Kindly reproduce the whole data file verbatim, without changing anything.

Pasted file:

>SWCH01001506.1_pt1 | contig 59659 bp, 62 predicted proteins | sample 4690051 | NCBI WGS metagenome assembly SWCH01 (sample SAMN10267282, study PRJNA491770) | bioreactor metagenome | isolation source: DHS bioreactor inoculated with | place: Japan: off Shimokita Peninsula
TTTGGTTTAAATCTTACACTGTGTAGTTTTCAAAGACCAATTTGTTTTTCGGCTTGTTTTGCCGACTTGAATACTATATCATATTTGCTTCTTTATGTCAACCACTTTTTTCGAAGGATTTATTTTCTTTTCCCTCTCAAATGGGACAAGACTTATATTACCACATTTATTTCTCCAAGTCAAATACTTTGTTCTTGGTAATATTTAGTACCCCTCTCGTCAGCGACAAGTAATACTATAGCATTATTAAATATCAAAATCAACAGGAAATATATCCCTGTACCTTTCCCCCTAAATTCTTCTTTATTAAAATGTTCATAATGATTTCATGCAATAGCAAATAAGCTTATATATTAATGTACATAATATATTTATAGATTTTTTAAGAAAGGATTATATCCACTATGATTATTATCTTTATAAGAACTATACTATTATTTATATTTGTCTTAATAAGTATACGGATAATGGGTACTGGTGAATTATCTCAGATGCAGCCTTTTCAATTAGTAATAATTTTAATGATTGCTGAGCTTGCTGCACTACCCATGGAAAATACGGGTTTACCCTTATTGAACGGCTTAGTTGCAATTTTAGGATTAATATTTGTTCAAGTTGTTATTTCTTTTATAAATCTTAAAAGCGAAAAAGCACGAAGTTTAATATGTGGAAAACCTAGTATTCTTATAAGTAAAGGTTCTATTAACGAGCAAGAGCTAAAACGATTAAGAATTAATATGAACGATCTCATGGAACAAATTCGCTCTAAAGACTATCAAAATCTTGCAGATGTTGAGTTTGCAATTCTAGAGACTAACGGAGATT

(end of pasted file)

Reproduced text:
>SWCH01001506.1_pt1 | contig 59659 bp, 62 predicted proteins | sample 4690051 | NCBI WGS metagenome assembly SWCH01 (sample SAMN10267282, study PRJNA491770) | bioreactor metagenome | isolation source: DHS bioreactor inoculated with | place: Japan: off Shimokita Peninsula
TTTGGTTTAAATCTTACACTGTGTAGTTTTCAAAGACCAATTTGTTTTTCGGCTTGTTTTGCCGACTTGAATACTATATCATATTTGCTTCTTTATGTCAACCACTTTTTTCGAAGGATTTATTTTCTTTTCCCTCTCAAATGGGACAAGACTTATATTACCACATTTATTTCTCCAAGTCAAATACTTTGTTCTTGGTAATATTTAGTACCCCTCTCGTCAGCGACAAGTAATACTATAGCATTATTAAATATCAAAATCAACAGGAAATATATCCCTGTACCTTTCCCCCTAAATTCTTCTTTATTAAAATGTTCATAATGATTTCATGCAATAGCAAATAAGCTTATATATTAATGTACATAATATATTTATAGATTTTTTAAGAAAGGATTATATCCACTATGATTATTATCTTTATAAGAACTATACTATTATTTATATTTGTCTTAATAAGTATACGGATAATGGGTACTGGTGAATTATCTCAGATGCAGCCTTTTCAATTAGTAATAATTTTAATGATTGCTGAGCTTGCTGCACTACCCATGGAAAATACGGGTTTACCCTTATTGAACGGCTTAGTTGCAATTTTAGGATTAATATTTGTTCAAGTTGTTATTTCTTTTATAAATCTTAAAAGCGAAAAAGCACGAAGTTTAATATGTGGAAAACCTAGTATTCTTATAAGTAAAGGTTCTATTAACGAGCAAGAGCTAAAACGATTAAGAATTAATATGAACGATCTCATGGAACAAATTCGCTCTAAAGACTATCAAAATCTTGCAGATGTTGAGTTTGCAATTCTAGAGACTAACGGAGATT